I have been meaning to do this post all month, and I think I can just about squeeze it in before this month finishes.
I read, alot, well not as much as I would like but I have alot of books on the go at once; I like to have at least one book in every room, plus something on my hudl and I will be reading at least 5 books at once on my kindle, so it can take me a while to actually get to the end of a book, unless it is bloody brilliant, but it turns out I am quite fussy with books and it is quite rare for me to actually really like something.
When people find out I like to read they ask me if I have read so and so by so and so, but my poor sieve like memory cannot remember, so I write lists, I am always coming across a notebook I have started with books I have read and thoughts about it, and lists of books I am going to read, I also have a little spreadsheet going with the same thing. But of course there are many times I forget to write the bloody things down. So let me start another list…
Here is what I read last month:
“First came the days of the plague. Then came the dreams.
Dark dreams that warned of the coming of the dark man. The apostate of death, his worn-down boot heels tramping the night roads. The warlord of the charnel house and Prince of Evil.
His time is at hand, His empire grows in the west and the Apocalypse looms.
When a man crashes his car into a petrol station, he brings with him the foul corpses of his wife and daughter. He dies and it doesn’t take long for the plague which killed him to spread across America and the World.”
I do love an ‘end of the world’ book, and this was a big end of the world book, 1325 whole pages. Stephen King wrote this in the 70s and it was re-released in the 90s when there was a mini series made of it, and it looks like a 4 part film of it is in the making right now.
I can see how that will work as it is not a fast moving book; there are lots of characters and different stories leading up to the same place. It is told in a step by step way; right from the beginning with the start of the plague, nothing was sped through, you almost live it; how the stunned survivors cope, or not, and what happens when they are split into good and bad.
I didn’t feel the urge to read it all in one go, but I did enjoy going back every day or so to find out what was going to happen next, it is thought provoking as it goes into great details of what people would do when faced with starting all over again and it is quite depressing to read and assume that we would probably make the same old mistakes.
The ending wasn’t a big surprise and you could imagine the book pootling along forever with how the world and its survivors continue after a huge catastrophe. I am glad I read it and I would recommend it to anyone who likes the apocalyptic theme, but I wouldn’t read it again.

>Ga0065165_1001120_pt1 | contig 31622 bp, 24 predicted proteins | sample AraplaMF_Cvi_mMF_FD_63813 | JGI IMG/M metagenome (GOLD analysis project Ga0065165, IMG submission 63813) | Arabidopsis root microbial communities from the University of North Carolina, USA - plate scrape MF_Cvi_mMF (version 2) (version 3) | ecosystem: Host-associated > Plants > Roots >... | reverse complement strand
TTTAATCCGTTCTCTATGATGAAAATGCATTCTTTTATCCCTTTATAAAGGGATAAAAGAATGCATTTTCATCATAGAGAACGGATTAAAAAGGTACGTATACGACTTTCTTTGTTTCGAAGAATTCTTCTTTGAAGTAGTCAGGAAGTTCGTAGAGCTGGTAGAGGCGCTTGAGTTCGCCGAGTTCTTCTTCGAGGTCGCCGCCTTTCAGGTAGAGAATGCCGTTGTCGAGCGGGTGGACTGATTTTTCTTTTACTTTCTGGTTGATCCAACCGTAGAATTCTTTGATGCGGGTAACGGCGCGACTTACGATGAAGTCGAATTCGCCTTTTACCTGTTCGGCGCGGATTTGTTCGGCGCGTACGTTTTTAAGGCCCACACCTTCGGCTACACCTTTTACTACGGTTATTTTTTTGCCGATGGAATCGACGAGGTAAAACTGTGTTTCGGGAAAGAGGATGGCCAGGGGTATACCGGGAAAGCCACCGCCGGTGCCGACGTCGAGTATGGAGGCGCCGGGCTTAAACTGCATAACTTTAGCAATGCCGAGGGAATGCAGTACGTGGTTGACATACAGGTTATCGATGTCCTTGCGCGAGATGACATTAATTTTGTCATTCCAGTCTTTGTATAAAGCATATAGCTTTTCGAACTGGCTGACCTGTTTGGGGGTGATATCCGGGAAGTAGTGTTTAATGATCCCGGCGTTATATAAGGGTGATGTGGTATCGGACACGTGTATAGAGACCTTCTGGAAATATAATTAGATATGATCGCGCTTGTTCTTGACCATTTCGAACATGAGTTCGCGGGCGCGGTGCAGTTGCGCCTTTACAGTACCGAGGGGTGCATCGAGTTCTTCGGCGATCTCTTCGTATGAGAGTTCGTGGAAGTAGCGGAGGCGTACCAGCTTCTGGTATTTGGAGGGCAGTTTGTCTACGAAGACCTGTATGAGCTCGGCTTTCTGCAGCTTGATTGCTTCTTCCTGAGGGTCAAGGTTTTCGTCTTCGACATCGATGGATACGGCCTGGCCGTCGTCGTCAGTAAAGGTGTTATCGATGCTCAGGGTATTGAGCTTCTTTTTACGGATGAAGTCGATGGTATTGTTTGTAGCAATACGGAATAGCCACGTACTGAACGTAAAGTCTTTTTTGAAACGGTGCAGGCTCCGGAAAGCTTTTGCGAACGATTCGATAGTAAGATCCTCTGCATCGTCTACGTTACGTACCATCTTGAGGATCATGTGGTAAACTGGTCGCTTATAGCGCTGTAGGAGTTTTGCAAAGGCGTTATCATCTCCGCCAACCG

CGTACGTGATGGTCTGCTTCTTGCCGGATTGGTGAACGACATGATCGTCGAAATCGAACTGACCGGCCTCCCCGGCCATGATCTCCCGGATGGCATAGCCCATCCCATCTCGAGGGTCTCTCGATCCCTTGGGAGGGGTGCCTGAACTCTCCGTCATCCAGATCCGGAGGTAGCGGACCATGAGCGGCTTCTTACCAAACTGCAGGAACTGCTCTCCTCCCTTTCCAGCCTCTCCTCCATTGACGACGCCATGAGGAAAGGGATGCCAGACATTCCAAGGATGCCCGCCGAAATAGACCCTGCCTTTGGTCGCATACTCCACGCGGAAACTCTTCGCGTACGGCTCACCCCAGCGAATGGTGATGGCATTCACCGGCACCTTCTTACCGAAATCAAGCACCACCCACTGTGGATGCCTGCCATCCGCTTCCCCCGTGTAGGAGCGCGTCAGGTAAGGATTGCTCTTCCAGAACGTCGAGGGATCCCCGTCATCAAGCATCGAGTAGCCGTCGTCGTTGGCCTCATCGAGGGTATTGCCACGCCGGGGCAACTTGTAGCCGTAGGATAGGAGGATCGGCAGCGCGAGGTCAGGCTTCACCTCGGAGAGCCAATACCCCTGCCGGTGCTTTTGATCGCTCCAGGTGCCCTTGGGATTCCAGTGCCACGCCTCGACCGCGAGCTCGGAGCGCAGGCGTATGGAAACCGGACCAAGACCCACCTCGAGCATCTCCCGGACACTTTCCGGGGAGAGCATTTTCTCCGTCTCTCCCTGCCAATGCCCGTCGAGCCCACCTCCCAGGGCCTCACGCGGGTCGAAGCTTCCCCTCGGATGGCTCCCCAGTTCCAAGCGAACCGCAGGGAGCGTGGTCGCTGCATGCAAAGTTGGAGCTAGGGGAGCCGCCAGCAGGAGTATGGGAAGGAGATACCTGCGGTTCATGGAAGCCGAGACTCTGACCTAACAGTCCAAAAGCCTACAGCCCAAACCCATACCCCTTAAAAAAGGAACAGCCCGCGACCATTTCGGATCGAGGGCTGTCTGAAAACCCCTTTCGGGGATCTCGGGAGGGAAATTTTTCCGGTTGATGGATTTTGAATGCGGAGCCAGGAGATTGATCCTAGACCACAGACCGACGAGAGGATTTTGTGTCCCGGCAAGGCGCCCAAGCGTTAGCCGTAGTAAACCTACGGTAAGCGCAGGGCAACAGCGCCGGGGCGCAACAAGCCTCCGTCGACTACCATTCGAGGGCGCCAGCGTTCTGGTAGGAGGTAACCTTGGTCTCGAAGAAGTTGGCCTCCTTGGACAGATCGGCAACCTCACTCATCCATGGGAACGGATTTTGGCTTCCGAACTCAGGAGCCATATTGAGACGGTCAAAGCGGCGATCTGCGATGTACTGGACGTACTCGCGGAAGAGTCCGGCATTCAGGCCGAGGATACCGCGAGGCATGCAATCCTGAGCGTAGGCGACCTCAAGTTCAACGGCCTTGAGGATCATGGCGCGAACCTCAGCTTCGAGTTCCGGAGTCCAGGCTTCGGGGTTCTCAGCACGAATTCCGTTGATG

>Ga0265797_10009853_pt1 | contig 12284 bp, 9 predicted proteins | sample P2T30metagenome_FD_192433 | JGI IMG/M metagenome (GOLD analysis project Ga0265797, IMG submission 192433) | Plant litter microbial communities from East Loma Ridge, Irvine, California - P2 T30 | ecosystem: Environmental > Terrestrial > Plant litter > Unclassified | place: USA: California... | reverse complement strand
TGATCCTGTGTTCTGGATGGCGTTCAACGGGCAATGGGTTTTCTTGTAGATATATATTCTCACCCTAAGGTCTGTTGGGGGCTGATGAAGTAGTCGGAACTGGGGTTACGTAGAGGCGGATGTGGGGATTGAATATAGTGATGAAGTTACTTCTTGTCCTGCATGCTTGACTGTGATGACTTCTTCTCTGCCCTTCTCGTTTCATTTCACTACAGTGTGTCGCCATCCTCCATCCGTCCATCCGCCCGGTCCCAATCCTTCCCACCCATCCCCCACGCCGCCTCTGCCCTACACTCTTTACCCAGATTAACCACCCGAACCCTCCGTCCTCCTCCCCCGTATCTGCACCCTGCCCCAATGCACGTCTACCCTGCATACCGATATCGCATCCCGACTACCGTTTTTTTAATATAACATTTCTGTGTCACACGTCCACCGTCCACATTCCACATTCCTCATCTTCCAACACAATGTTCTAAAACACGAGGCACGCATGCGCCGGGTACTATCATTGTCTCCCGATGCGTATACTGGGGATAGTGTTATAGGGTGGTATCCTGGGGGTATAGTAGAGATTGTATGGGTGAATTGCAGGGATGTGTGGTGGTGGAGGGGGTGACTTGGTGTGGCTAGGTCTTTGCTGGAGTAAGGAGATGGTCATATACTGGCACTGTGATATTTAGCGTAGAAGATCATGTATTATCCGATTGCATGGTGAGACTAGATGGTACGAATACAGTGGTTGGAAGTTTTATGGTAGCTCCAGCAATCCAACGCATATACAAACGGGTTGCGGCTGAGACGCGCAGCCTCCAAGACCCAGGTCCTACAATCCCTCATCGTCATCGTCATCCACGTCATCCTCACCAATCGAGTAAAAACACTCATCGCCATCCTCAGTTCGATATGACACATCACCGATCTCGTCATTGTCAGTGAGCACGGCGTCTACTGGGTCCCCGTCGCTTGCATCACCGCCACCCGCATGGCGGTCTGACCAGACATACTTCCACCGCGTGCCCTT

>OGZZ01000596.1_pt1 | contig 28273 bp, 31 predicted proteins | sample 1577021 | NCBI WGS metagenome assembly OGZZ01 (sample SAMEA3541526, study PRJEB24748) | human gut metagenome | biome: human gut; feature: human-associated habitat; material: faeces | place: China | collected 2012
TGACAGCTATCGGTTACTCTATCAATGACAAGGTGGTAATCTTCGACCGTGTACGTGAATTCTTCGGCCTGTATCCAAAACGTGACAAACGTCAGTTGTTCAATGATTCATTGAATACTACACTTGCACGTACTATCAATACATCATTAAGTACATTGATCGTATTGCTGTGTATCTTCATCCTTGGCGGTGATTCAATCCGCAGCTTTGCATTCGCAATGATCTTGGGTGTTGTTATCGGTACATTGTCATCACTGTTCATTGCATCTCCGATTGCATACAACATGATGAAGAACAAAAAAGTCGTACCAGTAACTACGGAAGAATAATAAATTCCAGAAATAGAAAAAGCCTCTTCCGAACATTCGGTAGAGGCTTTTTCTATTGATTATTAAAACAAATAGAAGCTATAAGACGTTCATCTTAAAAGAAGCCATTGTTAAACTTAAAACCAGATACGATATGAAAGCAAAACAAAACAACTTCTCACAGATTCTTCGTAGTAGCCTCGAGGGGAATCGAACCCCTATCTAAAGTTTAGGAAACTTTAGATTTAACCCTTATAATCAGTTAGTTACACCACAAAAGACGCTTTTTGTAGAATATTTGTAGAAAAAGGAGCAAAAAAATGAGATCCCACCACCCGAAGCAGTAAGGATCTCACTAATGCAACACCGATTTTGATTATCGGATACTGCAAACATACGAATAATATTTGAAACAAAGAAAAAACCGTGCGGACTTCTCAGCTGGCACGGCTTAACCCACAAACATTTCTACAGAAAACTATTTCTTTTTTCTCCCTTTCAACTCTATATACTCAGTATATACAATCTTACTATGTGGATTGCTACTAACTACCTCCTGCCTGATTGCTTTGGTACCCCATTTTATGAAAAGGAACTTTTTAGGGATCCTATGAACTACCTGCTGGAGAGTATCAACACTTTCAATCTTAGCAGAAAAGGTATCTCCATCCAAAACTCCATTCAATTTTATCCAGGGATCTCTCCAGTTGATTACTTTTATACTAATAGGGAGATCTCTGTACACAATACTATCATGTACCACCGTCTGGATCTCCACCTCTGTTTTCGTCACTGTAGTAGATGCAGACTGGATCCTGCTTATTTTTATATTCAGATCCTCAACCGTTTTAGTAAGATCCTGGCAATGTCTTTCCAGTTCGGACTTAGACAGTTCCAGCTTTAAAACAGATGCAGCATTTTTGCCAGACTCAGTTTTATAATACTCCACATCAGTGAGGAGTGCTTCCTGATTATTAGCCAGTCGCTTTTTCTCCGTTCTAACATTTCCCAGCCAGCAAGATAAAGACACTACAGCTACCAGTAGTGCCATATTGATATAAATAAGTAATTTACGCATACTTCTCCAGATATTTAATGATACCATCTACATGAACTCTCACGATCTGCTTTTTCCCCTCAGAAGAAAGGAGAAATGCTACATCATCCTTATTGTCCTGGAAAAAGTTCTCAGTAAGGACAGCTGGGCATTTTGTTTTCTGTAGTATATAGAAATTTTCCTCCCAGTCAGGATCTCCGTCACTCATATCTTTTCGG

“When Barry Fairbrother dies in his early forties, the town of Pagford is left in shock.
Pagford is, seemingly, an English idyll, with a cobbled market square and an ancient abbey, but what lies behind the pretty facade is a town of war.
Rich at war with poor, teenagers at war with their parents, wives at war with their husbands, teachers at war with their pupils… Pagford is not what it first seems.
And the empty seat left by Barry on the parish council soon becomes the catalyst for the biggest war the town has ever seen. Who will triumph in an election fraught with passion, duplicity and unexpected revelations.”
A bit different for Harry Potter! More grown up, more miserable. I am unsure why but some of the things that J. K. Rowling wrote made me feel uncomfortable, it was like your mum writing something rude and it just felt strange to read.
Barry Fairbrother dies within the first few pages and he is the only likeable character. His dying leaves his position on the local council vacant ‘a casual vacancy’ and the story is about who is going to fill this position and how they go about trying to achieve this and the people it affects. A lot of the characters are just plain horrible and the rest of them might be nice enough but I mostly felt pity for them.
It is actually quite a good story and very well written, and there are some funny bits in it, but mostly it is just quite depressing and it does leave you feeling like you want to read a Harry Potter book for some light relief.
“Would-be gardener Daisy can’t believe her luck when her parents announce they’re off on a new midlife crisis gap year’ leaving her in charge of their gorgeous garden. After a turbulent few months, a spot of quiet in the countryside is just what she needs.